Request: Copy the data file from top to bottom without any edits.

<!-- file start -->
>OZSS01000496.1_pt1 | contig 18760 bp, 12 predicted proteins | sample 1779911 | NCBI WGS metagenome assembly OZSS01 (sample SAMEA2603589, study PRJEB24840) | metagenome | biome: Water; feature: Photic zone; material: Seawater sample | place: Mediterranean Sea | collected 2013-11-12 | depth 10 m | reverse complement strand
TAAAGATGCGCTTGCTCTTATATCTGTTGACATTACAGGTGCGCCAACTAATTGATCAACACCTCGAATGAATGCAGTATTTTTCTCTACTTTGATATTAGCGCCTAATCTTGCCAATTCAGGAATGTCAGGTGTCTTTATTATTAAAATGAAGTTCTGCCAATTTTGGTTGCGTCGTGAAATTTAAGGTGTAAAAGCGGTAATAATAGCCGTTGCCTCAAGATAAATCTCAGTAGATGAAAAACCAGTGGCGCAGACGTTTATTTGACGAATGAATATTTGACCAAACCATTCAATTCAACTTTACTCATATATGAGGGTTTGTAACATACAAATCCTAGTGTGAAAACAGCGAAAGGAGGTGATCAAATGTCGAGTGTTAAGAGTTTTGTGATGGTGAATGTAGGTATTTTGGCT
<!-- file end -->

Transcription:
>OZSS01000496.1_pt1 | contig 18760 bp, 12 predicted proteins | sample 1779911 | NCBI WGS metagenome assembly OZSS01 (sample SAMEA2603589, study PRJEB24840) | metagenome | biome: Water; feature: Photic zone; material: Seawater sample | place: Mediterranean Sea | collected 2013-11-12 | depth 10 m | reverse complement strand
TAAAGATGCGCTTGCTCTTATATCTGTTGACATTACAGGTGCGCCAACTAATTGATCAACACCTCGAATGAATGCAGTATTTTTCTCTACTTTGATATTAGCGCCTAATCTTGCCAATTCAGGAATGTCAGGTGTCTTTATTATTAAAATGAAGTTCTGCCAATTTTGGTTGCGTCGTGAAATTTAAGGTGTAAAAGCGGTAATAATAGCCGTTGCCTCAAGATAAATCTCAGTAGATGAAAAACCAGTGGCGCAGACGTTTATTTGACGAATGAATATTTGACCAAACCATTCAATTCAACTTTACTCATATATGAGGGTTTGTAACATACAAATCCTAGTGTGAAAACAGCGAAAGGAGGTGATCAAATGTCGAGTGTTAAGAGTTTTGTGATGGTGAATGTAGGTATTTTGGCT